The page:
• 36. CRYOPRECIPITATE • Two units of Cryo (150-250mg/unit) contains as much fibrinogen as one unit of FFP (2-4mg/ml) • One unit of cryoprecipitate per 10 kg of body weight raises plasma fibrinogen concentration by ~ 50 mg/dL in the absence of continued consumption or massive bleeding NM Practice guidelines for perioperative blood transfusion and adjuvant therapies. An updated report by the ASA task force on perioperative blood transfusion and adjuvant therapies. Anesthesiology 2006;105: 37
  • 37. CRYOPRECIPITATE: Transfusion Trigger • Fibrinogen <40 mg/dl • Fibrinogen <100 mg/dl with bleeding or surgery • DIC in obstetric patient • Factor XIII deficiency • vWD with bleeding or surgery NM 38
  • 38. Know Your Blood bank WellNM 39
  • 39. NM 40
  • 40. rFVIIa • Acts by TF dependent & TF independent pathway • 30 to 90 mcg/kg i/v every 2 hours until hemostasis is achieved • Adequate levels of platelets and clotting factors • Risk of thrombosis NM Fuller et al. Blood Component Therapy in Obstetrics Obstet Gynecol Clin N Am 34 (2007) 443–458 41
  • 41. NM Magon N, Babu KM. Recombinant factor VIIa in post-partum hemorrhage: A new weapon in obstetrician's armamentarium. North Am J Med Sci 2012;4:157-62. 42
  • 42. NM Magon N, Babu KM. Recombinant factor VIIa in post-partum hemorrhage: A new weapon in obstetrician's armamentarium. North Am J Med Sci 2012;4:157-62. 43
  • 43. rFVIIa • Role? • How to monitor its clinical effect? • How safe is it? • How cost effective? NM 44
  • 44. Massive Transfusion Bloody vicious cycle NM Cosgriff N et al. Predicting life-threatening coagulopathy in the massively transfused trauma patient: hypothermia and acidoses revisited. J Trauma 1997;42(5): 857–62 45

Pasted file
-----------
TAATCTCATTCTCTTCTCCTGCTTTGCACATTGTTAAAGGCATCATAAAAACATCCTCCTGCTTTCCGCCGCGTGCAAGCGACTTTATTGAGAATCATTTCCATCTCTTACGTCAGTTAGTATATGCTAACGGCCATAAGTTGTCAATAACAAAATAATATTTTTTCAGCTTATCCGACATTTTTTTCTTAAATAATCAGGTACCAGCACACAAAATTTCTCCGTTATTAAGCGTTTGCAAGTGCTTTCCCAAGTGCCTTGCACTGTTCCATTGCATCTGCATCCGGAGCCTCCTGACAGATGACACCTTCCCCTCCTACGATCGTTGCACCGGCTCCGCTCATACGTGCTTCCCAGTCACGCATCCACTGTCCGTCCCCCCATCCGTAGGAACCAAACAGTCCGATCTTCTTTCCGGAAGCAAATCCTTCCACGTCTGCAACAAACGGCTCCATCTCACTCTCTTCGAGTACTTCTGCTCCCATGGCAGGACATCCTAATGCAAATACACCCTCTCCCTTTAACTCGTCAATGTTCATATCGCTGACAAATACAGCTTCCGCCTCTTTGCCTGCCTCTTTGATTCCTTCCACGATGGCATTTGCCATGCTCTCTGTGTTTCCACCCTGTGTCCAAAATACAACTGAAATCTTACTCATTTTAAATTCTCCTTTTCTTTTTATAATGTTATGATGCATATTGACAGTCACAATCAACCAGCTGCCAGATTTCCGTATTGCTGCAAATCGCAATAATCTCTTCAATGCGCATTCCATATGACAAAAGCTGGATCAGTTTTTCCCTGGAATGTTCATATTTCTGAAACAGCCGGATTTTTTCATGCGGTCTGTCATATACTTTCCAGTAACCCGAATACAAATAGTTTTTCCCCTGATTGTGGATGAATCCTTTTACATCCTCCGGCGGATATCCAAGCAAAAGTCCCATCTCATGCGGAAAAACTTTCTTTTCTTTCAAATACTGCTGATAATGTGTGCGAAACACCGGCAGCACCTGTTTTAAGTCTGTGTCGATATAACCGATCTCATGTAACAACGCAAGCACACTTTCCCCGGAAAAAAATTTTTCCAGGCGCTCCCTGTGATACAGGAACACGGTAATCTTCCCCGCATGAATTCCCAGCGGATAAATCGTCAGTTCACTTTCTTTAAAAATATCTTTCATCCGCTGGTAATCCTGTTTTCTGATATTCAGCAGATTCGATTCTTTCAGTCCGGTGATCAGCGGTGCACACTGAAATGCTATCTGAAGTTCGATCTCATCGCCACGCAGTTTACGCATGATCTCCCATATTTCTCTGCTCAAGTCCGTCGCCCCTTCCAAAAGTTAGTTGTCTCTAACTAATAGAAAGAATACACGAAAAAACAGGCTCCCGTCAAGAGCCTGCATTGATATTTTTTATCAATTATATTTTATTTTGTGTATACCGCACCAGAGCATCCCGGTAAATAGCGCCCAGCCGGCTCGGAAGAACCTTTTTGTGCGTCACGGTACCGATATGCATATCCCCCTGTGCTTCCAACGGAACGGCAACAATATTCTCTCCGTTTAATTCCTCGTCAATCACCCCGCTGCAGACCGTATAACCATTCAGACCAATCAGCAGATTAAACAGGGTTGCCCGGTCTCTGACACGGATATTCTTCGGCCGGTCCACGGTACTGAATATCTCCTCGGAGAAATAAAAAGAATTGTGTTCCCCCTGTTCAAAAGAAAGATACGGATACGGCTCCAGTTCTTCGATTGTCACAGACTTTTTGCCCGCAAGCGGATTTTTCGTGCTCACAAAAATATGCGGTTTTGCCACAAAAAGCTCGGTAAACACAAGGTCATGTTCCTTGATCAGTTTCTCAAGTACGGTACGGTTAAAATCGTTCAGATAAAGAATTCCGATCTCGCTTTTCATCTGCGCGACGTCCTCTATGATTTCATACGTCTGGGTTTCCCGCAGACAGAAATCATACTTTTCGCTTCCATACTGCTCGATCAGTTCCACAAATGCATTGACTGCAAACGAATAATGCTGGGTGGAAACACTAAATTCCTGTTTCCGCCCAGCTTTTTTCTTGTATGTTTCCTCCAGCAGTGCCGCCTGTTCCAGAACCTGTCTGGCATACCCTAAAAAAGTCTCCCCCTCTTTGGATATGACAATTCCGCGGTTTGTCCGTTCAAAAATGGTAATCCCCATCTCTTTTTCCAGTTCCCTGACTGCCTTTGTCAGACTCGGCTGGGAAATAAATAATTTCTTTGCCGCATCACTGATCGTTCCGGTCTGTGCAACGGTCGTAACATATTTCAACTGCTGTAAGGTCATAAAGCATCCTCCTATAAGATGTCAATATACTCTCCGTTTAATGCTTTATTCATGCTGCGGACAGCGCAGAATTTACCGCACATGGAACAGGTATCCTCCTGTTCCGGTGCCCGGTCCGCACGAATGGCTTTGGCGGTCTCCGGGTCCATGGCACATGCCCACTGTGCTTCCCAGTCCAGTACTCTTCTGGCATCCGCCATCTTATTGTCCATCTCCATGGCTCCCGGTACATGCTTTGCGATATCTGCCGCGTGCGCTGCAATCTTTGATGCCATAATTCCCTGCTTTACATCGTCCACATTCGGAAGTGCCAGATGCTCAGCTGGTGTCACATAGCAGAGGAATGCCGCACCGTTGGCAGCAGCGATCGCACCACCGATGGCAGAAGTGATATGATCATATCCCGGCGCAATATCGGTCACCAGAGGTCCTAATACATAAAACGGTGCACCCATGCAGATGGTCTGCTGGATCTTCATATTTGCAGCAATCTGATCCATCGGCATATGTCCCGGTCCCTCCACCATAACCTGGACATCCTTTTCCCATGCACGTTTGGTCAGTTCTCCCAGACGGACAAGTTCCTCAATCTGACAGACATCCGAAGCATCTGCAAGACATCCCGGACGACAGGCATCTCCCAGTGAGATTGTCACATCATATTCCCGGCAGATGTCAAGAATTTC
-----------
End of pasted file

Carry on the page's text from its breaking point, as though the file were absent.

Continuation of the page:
• 45. Transfusions: How innocuous are they? Immunologic Complications: Immediate • Hemolytic transfusion reaction • Immune-mediated platelet destruction • Febrile non-hemolytic reaction • Allergic reactions • Anaphylactoid reactions • TRALI NM American Red Cross: Practice Guidelines for Blood Transfusion II Ed 2007 46
  • 46. Transfusions: How innocuous are they? Immunologic Complications: Delayed • Alloimmunization to antigens of red cells, white cells, platelets, or plasma proteins • Delayed hemolytic reaction • Post-transfusion purpura (PTP) • Graft-vs-host disease (GVHD) NM American Red Cross: Practice Guidelines for Blood Transfusion II Ed 2007 47
  • 47. Transfusions: How innocuous are they? Non-immunologic Complications • Transmission of infectious disease • Bacterial contamination • Circulatory overload • Hypothermia • Metabolic complications NM American Red Cross: Practice Guidelines for Blood Transfusion II Ed 2007 48
  • 48. BLOOD TO GIVE OR NOT TO GIVE NM 49
  • 49. THANK YOU NM 50